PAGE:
Ex-Champ Clijsters Exits U.S. Open as Murray, Sharapova Advance

Kim Clijsters said the U.S. Open felt like the perfect place to close out her tennis career. The three-time champion just didn’t expect to be pushed into retirement three days into the two-week tournament.

Clijsters, 29, was eliminated from the season’s final Grand Slam tournament in the second round yesterday with a 7-6 (7-4), 7-6 (7-5) loss to 18-year-old Laura Robson of Britain. The defeat, which matched Clijsters’s earliest exit in nine appearances at the National Tennis Center in New York, ended her 22-match U.S. Open winning streak dating back to 2003.

“It’s been an incredible journey and a lot of dreams for me have come true because of tennis,” Clijsters said at a news conference. “In these two rounds, I played players that I spoke to and they said that I inspired them. That’s a great feeling because I was once in that situation as well.”

Robson, at No. 89 the youngest player in the top 100 of the women’s rankings, said she’s looked up to Clijsters as a role model since starting on the WTA Tour. Clijsters, who turned professional in 1997, said losing in the last of her 163 Grand Slam singles matches made her reflect on a career that included meetings with major champions such as Steffi Graf and Monica Seles when she was a teenager.

Clijsters, who will still play in the U.S. Open doubles competition with fellow Belgian Kirsten Flipkens, leaves the sport with 41 singles titles -- including four majors -- and a 523-127 record. She went out on the same court upon which she won U.S. Open titles in 2005, 2009 and 2010. Clijsters missed the tournament four of the previous seven seasons due to injuries and a two-year break to start a family.

‘Biggest Dreams’

“One of my biggest dreams came true in 2005 winning here,” Clijsters said. “Every time I came back I was just so inspired by the energy that was out on this court and I played some of my best tennis and greatest matches here.”

Her last loss in New York had been against Justin Henin, also of Belgium, in the 2003 final.

Women’s top seed Victoria Azarenka of Belarus advanced to the third round yesterday with a straight-set win, as did 2006 U.S. Open winner and No. 3 seed Maria Sharapova of Russia, No. 5 Petra Kvitova of the Czech Republic and seventh-seeded Samantha Stosur of Australia, the defending women’s champion.

“I would have thought Kim retiring should be the main story no matter who won,” Stosur, 28, told reporters yesterday following her 6-3, 6-0 victory against Romanian qualifier Edina Gallovits-Hall.

Robson’s Next

Robson is in the third round of a major for the first time and will face ninth-seeded Li Na of China.

Men’s No. 3 seed Andy Murray of Britain, who won the Olympic gold medal in London, cruised into the third round last night with a 6-2, 6-1, 6-3 win against Ivan Dodig of Croatia. Fourth-seeded David Ferrer of Spain and No. 7 seed Juan Martin Del Potro of Argentina -- the 2009 champion -- also advanced with straight-set victories.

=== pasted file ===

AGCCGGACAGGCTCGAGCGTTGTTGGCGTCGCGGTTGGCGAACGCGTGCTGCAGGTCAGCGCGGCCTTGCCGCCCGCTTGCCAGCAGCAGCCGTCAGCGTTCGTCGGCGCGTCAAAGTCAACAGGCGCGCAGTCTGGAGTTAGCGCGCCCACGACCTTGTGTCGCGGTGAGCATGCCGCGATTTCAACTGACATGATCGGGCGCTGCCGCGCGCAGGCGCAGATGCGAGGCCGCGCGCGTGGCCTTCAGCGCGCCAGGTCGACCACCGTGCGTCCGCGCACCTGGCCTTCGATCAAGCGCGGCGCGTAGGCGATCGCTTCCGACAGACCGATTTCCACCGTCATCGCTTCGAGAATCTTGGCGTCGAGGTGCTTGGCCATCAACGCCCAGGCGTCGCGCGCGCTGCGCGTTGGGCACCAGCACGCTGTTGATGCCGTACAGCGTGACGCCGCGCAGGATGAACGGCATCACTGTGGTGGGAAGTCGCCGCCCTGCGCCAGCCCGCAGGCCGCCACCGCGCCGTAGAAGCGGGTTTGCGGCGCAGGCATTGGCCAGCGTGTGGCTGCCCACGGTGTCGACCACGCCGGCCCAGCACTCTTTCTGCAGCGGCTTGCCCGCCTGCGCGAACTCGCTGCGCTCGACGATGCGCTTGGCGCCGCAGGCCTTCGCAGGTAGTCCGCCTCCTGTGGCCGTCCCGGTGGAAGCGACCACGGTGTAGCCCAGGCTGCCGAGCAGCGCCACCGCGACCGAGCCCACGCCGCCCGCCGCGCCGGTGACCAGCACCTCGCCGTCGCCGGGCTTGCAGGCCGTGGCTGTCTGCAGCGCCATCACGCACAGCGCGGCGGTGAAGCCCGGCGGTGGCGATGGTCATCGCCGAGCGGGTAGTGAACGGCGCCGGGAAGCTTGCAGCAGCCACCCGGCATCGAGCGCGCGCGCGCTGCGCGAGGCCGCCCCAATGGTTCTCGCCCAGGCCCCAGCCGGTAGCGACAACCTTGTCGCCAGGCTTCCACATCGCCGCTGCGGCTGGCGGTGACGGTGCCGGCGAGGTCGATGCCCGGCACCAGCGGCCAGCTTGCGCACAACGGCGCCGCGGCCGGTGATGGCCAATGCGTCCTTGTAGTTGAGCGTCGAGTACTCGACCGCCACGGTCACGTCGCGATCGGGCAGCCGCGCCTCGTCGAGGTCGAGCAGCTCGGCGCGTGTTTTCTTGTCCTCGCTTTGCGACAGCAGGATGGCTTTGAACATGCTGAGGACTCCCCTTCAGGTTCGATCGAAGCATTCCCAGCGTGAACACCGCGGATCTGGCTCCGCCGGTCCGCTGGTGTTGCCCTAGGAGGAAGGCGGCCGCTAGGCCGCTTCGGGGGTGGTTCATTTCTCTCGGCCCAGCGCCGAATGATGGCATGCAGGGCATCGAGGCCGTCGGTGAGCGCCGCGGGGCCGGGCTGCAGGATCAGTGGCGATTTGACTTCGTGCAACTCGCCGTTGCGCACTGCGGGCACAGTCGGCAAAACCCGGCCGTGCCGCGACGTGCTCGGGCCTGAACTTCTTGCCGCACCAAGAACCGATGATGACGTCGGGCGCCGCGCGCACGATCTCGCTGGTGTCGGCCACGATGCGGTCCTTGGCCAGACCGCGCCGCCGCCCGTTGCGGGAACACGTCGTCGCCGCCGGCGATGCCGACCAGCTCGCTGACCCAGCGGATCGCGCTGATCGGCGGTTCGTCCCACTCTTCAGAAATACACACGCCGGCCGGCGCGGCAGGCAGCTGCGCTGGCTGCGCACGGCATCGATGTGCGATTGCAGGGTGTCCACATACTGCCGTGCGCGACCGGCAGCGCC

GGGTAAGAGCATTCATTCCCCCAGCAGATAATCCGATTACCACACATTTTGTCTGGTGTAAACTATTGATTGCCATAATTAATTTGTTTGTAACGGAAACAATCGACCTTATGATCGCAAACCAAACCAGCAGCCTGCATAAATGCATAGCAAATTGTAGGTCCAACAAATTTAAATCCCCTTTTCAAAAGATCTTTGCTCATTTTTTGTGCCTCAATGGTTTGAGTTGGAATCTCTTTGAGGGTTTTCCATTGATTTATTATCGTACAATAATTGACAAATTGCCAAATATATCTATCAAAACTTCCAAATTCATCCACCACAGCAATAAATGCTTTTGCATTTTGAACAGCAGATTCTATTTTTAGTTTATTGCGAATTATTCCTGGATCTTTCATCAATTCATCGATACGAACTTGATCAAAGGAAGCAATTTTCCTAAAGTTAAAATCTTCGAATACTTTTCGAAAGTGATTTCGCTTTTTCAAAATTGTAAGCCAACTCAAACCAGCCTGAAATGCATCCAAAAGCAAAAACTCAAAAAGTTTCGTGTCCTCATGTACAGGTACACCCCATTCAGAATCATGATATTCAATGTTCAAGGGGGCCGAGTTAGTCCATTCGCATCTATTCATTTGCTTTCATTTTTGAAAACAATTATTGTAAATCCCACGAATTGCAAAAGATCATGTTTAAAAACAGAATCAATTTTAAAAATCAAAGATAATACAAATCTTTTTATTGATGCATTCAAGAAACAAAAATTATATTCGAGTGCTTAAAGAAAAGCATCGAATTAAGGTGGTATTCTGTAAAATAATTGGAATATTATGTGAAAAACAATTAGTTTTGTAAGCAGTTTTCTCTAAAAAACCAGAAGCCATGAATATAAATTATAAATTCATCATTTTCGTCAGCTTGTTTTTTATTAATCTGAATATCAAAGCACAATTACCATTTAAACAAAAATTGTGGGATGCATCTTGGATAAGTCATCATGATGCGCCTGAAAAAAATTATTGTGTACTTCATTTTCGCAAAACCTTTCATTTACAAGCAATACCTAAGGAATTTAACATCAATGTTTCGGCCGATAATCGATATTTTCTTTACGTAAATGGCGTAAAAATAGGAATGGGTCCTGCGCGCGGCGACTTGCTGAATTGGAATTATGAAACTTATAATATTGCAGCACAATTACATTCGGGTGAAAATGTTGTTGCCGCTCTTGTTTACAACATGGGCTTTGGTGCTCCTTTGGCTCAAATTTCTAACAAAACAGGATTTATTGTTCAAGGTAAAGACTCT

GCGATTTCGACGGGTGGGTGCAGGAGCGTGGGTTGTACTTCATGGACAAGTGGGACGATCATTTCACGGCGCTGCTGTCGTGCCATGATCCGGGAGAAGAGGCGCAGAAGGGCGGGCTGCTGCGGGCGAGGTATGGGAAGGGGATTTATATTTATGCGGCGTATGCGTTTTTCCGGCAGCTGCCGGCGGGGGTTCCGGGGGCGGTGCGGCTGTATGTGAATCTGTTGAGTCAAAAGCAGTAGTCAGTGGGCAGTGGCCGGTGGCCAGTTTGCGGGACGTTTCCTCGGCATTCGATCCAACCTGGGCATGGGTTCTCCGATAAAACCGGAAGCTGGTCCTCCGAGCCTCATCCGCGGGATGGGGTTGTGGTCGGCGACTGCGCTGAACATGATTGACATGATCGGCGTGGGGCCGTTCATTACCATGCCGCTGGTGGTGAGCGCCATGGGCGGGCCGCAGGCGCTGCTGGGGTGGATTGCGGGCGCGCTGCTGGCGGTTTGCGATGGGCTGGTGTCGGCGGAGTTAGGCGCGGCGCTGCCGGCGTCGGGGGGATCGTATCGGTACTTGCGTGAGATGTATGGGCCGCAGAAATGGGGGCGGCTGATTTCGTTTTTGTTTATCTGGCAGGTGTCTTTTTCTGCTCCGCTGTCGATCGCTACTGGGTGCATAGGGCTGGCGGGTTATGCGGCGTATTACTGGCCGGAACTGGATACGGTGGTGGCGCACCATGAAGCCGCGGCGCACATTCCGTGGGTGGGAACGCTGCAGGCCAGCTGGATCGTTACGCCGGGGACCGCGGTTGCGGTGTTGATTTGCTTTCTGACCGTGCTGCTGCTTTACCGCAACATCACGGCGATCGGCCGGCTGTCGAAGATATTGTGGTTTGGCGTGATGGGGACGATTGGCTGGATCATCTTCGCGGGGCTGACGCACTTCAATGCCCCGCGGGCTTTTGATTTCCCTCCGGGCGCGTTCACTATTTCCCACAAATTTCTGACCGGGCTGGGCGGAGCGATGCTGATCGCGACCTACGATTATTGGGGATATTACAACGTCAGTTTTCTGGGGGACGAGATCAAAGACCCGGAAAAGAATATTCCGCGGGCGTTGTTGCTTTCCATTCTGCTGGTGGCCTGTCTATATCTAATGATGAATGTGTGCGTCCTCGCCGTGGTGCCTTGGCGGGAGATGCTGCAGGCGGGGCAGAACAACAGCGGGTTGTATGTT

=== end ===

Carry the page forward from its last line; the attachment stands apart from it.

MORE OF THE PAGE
John Isner, who at No. 9 is the top-seeded U.S. player in the men’s draw, won in four sets against Xavier Malisse of Belgium, while No. 8 Janko Tipsarevic of Serbia rallied from two sets down to defeat French wild-card entry Guillaume Rufin.

Five-time U.S. Open champion and men’s top seed Roger Federer of Switzerland returns to action tonight with a second- round match against Bjorn Phau of Germany. Federer has a 22-0 record in night session matches at the U.S. Open.

Williams Sisters

Serena and Venus Williams, who have combined for five U.S. Open women’s titles between them, will both seek to advance to the third round today.

Fourth-seeded Serena faces Maria Jose Martinez Sanchez of Spain, while Venus meets sixth-seeded Angelique Kerber of Germany in the second featured night match in Arthur Ashe Stadium.

Mardy Fish of the U.S., who’s seeded 23rd, is scheduled to play Nikolay Davydenko of Russia in a second-round match, while other men’s seeds in action today include No. 5 Jo-Wilfried Tsonga of France, No. 6 Tomas Berdych of the Czech Republic, No. 11 Nicolas Almagro of Spain, No. 12 Marin Cilic of Croatia, No. 16 Gilles Simon of France and No. 27 Sam Querrey of the U.S.

Second-seeded woman Agnieszka Radwanska of Poland faces Carla Suarez Navarro of Spain on the Grandstand court, while No. 10 Sara Errani of Italy, No. 12 Ana Ivanovic of Serbia and No. 14 Maria Kirilenko of Russia also play second-round matches.

Sharapova, 25, dropped only one game in her 54-minute romp last night against Lourdes Dominguez Lino of Spain to set up a third-round meeting with 21-year-old American amateur Mallory Burdette, who is making her Grand Slam main-draw singles debut.

Murray, 25, became the first player in the men’s draw to reach the third round by beating Dodig in last night’s final featured match in Arthur Ashe Stadium. Murray will next face the winner of today’s meeting between Spaniards Feliciano Lopez, who’s seeded 30th, and Pablo Andujar.

To contact the reporter on this story: Erik Matuszewski in New York at matuszewski@bloomberg.net

To contact the editor responsible for this story: Michael Sillup at msillup@bloomberg.net

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